Thursday, December 31, 2009

Literature is Life (and my resolution to write about it)

It’s the New Year—time, perhaps, to speak in clichés. To make resolutions.

Mine this year is to write down—finally—what I have learned from my students.  I think it may be more than they have learned from me.

I teach literature—novels and stories and plays. I also teach writing, where we tell our own stories.  What’s more, I teach talking.  I am pretty quiet in my personal life, but in class, I tell many stories of my own.  Sometimes I think I shouldn’t do this, and yet, I do it because I remember that I learned the most from the professors who told me tales.  Not tall tales, true tales. Informative anecdotes.  

I believe that many of the stories we tell each other are where we truly learn more about not only how to use words to describe what we’ve seen and what we’ve felt, but also where we learn more about life and what it means to be human.

I learned from a college philosophy professor how Alan Watts (I was and still am very impressed with Alan Watts' work) never had money for dental care, and his family’s teeth were, reportedly, a “mess.” What did this teach me?  Well, I suppose it taught me that no matter how successful one may appear (Watts published many books), personal struggle is still very possible (and don’t take your teeth for granted). 

A religion professor told me about his quest to plant every horse chestnut he found.  At one point, he had a college campus full of saplings that were then mowed down by weed-whacking landscapers who obviously didn’t see the importance of his project. The importance was only, apparently, in the joy-making capacity of horse chestnuts. We all love to pick those things up, caress them in our pockets, chuck them across ponds. Plus, the blossoms of these trees smell pretty nice in spring...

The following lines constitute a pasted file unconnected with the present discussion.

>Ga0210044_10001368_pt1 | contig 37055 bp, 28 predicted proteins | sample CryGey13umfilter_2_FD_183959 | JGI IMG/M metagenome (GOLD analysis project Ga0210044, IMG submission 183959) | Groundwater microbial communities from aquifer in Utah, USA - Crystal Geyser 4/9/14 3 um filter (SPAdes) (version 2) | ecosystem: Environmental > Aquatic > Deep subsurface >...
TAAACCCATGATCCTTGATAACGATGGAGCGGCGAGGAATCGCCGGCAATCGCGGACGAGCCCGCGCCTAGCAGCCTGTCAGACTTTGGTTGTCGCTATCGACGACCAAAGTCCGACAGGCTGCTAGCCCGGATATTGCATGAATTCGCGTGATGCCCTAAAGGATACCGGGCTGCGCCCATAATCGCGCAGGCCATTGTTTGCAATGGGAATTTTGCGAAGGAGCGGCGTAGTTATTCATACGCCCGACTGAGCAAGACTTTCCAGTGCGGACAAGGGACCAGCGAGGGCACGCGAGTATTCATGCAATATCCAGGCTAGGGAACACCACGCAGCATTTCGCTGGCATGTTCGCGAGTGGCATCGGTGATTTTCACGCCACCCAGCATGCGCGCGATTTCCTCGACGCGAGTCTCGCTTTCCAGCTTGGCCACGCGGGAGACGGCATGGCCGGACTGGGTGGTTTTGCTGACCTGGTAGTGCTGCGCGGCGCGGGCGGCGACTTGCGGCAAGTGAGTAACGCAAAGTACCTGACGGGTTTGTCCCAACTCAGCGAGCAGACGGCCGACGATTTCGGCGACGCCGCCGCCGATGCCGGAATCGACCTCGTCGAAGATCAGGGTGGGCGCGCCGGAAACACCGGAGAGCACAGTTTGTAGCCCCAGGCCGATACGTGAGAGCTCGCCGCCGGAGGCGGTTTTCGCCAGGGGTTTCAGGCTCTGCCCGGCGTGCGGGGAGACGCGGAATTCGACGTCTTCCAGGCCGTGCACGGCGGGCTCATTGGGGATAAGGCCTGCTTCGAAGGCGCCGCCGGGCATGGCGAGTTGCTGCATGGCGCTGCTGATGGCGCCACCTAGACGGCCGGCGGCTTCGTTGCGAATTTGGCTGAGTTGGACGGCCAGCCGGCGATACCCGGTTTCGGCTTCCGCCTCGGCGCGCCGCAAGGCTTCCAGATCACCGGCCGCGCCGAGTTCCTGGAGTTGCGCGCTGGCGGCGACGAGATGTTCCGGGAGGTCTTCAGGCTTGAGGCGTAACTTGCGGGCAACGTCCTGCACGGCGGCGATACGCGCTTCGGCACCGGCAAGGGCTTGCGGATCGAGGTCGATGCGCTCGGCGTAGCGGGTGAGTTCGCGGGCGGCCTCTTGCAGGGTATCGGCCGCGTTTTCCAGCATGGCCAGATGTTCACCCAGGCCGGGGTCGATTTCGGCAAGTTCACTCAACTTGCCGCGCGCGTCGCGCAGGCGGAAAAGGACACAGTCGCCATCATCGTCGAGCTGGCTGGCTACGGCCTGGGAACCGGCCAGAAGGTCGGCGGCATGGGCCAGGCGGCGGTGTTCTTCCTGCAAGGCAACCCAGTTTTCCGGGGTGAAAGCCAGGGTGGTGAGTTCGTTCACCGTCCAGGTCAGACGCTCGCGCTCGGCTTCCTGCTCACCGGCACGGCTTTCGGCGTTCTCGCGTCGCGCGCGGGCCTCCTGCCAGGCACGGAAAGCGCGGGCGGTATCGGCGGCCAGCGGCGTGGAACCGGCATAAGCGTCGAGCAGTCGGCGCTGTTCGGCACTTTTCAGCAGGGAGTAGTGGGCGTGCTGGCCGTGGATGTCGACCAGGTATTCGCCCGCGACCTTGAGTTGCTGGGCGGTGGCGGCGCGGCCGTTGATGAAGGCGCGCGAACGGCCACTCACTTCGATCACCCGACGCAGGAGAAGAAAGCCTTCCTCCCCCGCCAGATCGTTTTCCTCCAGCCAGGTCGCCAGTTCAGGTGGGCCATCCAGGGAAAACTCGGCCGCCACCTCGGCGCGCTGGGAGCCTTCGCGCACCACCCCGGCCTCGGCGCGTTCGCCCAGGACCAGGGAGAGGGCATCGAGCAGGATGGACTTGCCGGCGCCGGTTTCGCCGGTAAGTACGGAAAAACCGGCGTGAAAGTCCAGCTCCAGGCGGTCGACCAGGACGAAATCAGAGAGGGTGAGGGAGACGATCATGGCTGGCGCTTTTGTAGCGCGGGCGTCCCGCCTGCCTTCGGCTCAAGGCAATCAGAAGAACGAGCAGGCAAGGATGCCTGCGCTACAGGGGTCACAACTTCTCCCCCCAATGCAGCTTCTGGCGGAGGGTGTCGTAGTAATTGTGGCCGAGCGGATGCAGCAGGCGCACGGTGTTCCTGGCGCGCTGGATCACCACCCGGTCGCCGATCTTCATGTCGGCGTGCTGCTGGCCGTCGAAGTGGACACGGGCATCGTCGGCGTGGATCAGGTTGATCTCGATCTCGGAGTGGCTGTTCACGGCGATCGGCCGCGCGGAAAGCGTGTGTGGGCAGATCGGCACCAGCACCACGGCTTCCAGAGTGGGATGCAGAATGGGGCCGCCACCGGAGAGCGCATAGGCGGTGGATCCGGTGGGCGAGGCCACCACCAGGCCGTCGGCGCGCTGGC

In other classes I learned about how spatulas are very useful, sometimes, for cleaning babies’ bottoms (no, I never tried this one). The lesson? That practicality should probably, as in this case, trump the gross-out factor. Sometimes the best ideas just sound too distasteful and so are ignored…

From my students I have learned (I will write more later about this. I think I might write a book) many things: among them, I heard about parents being told their child is about to die (thankfully, she did not);  I have seen the ordeal of chemo through the eyes of  a three-year-old who grew to be 17, who is still growing now; I have learned about dreams of stardom and private lives full of late-night teenaged creative writing. I have seen the strength that comes from living with diabetes. I have witnessed kids trying to be heard in the midst of large, boisterous families; I have felt (vicariously) what it’s like to the poor kid in a rich girls’ school. I have seen the effect of praise from one particular teacher (let’s say it was me. It was me), and how a well-placed sentence can quite literally change a life.

When break is over, school resumes—for my students and for me, the Perpetual Student. As usual, I can’t wait.

Literature is life.  Life is literature (chiasmus—oh joy! No, seriously; I’m a nerd like that).

More stories to come later.

Happy New Year! Let's hope this one is better than the last...and that the wars finally end.


1 comment:

  1. The Alan Watts story tells you that Watts chose to spend his money on things other than his family. He had seven children, three wives and a drinking problem.